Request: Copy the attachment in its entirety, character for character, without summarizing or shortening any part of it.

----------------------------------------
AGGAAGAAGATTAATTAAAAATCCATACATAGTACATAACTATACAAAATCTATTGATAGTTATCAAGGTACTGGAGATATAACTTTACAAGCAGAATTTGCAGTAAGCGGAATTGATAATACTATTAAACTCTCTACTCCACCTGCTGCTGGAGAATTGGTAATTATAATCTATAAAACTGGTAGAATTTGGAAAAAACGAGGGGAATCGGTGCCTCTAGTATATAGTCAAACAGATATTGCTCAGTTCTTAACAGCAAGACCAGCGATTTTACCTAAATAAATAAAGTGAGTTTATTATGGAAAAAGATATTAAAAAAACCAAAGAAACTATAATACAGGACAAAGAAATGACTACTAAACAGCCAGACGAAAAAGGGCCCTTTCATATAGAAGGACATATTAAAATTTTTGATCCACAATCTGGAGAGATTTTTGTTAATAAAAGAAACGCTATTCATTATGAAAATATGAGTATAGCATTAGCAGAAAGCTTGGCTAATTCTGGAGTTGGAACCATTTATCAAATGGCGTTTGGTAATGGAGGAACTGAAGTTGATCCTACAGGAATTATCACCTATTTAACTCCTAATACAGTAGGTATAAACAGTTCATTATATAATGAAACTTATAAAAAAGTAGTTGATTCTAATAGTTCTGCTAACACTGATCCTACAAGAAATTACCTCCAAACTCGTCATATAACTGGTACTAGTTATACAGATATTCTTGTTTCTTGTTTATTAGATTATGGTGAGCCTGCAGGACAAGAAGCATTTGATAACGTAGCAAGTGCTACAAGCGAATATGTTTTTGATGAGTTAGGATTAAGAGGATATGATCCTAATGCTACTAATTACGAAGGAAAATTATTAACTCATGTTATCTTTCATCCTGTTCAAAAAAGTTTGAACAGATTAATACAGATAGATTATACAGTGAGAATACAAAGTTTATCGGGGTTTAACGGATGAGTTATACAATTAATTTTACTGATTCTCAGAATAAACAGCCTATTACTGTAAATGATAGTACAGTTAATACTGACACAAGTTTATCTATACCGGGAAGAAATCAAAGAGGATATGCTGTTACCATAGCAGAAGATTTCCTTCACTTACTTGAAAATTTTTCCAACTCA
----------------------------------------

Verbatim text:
AGGAAGAAGATTAATTAAAAATCCATACATAGTACATAACTATACAAAATCTATTGATAGTTATCAAGGTACTGGAGATATAACTTTACAAGCAGAATTTGCAGTAAGCGGAATTGATAATACTATTAAACTCTCTACTCCACCTGCTGCTGGAGAATTGGTAATTATAATCTATAAAACTGGTAGAATTTGGAAAAAACGAGGGGAATCGGTGCCTCTAGTATATAGTCAAACAGATATTGCTCAGTTCTTAACAGCAAGACCAGCGATTTTACCTAAATAAATAAAGTGAGTTTATTATGGAAAAAGATATTAAAAAAACCAAAGAAACTATAATACAGGACAAAGAAATGACTACTAAACAGCCAGACGAAAAAGGGCCCTTTCATATAGAAGGACATATTAAAATTTTTGATCCACAATCTGGAGAGATTTTTGTTAATAAAAGAAACGCTATTCATTATGAAAATATGAGTATAGCATTAGCAGAAAGCTTGGCTAATTCTGGAGTTGGAACCATTTATCAAATGGCGTTTGGTAATGGAGGAACTGAAGTTGATCCTACAGGAATTATCACCTATTTAACTCCTAATACAGTAGGTATAAACAGTTCATTATATAATGAAACTTATAAAAAAGTAGTTGATTCTAATAGTTCTGCTAACACTGATCCTACAAGAAATTACCTCCAAACTCGTCATATAACTGGTACTAGTTATACAGATATTCTTGTTTCTTGTTTATTAGATTATGGTGAGCCTGCAGGACAAGAAGCATTTGATAACGTAGCAAGTGCTACAAGCGAATATGTTTTTGATGAGTTAGGATTAAGAGGATATGATCCTAATGCTACTAATTACGAAGGAAAATTATTAACTCATGTTATCTTTCATCCTGTTCAAAAAAGTTTGAACAGATTAATACAGATAGATTATACAGTGAGAATACAAAGTTTATCGGGGTTTAACGGATGAGTTATACAATTAATTTTACTGATTCTCAGAATAAACAGCCTATTACTGTAAATGATAGTACAGTTAATACTGACACAAGTTTATCTATACCGGGAAGAAATCAAAGAGGATATGCTGTTACCATAGCAGAAGATTTCCTTCACTTACTTGAAAATTTTTCCAACTCA